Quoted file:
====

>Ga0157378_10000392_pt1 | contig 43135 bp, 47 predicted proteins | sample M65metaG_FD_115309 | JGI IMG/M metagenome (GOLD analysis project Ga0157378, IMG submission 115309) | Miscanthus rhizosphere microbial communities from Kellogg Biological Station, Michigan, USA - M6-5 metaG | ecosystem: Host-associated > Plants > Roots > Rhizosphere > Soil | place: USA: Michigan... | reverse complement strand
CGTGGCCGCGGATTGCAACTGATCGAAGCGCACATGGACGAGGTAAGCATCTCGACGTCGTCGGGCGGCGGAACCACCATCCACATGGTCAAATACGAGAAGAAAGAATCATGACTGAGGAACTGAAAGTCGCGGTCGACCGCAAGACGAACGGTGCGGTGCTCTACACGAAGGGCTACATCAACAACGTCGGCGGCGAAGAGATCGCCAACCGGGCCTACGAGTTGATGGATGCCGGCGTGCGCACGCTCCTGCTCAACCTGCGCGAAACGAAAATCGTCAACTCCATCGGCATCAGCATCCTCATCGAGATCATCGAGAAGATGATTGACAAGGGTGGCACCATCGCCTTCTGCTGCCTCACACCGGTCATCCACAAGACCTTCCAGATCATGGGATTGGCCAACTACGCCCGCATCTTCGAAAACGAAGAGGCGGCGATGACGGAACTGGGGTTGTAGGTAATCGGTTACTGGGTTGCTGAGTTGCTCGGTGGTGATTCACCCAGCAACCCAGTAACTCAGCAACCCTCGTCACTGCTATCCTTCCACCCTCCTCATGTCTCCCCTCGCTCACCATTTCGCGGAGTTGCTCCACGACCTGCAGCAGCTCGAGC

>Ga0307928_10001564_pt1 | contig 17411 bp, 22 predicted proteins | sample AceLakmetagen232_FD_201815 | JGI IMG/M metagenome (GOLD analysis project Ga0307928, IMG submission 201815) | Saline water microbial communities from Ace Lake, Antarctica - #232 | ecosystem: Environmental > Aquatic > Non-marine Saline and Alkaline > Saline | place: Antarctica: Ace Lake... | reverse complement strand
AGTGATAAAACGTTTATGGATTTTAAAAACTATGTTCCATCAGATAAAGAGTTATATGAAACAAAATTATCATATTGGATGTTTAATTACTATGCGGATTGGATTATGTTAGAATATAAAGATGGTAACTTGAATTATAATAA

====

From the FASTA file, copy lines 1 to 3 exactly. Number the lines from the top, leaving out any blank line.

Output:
>Ga0157378_10000392_pt1 | contig 43135 bp, 47 predicted proteins | sample M65metaG_FD_115309 | JGI IMG/M metagenome (GOLD analysis project Ga0157378, IMG submission 115309) | Miscanthus rhizosphere microbial communities from Kellogg Biological Station, Michigan, USA - M6-5 metaG | ecosystem: Host-associated > Plants > Roots > Rhizosphere > Soil | place: USA: Michigan... | reverse complement strand
CGTGGCCGCGGATTGCAACTGATCGAAGCGCACATGGACGAGGTAAGCATCTCGACGTCGTCGGGCGGCGGAACCACCATCCACATGGTCAAATACGAGAAGAAAGAATCATGACTGAGGAACTGAAAGTCGCGGTCGACCGCAAGACGAACGGTGCGGTGCTCTACACGAAGGGCTACATCAACAACGTCGGCGGCGAAGAGATCGCCAACCGGGCCTACGAGTTGATGGATGCCGGCGTGCGCACGCTCCTGCTCAACCTGCGCGAAACGAAAATCGTCAACTCCATCGGCATCAGCATCCTCATCGAGATCATCGAGAAGATGATTGACAAGGGTGGCACCATCGCCTTCTGCTGCCTCACACCGGTCATCCACAAGACCTTCCAGATCATGGGATTGGCCAACTACGCCCGCATCTTCGAAAACGAAGAGGCGGCGATGACGGAACTGGGGTTGTAGGTAATCGGTTACTGGGTTGCTGAGTTGCTCGGTGGTGATTCACCCAGCAACCCAGTAACTCAGCAACCCTCGTCACTGCTATCCTTCCACCCTCCTCATGTCTCCCCTCGCTCACCATTTCGCGGAGTTGCTCCACGACCTGCAGCAGCTCGAGC

>Ga0307928_10001564_pt1 | contig 17411 bp, 22 predicted proteins | sample AceLakmetagen232_FD_201815 | JGI IMG/M metagenome (GOLD analysis project Ga0307928, IMG submission 201815) | Saline water microbial communities from Ace Lake, Antarctica - #232 | ecosystem: Environmental > Aquatic > Non-marine Saline and Alkaline > Saline | place: Antarctica: Ace Lake... | reverse complement strand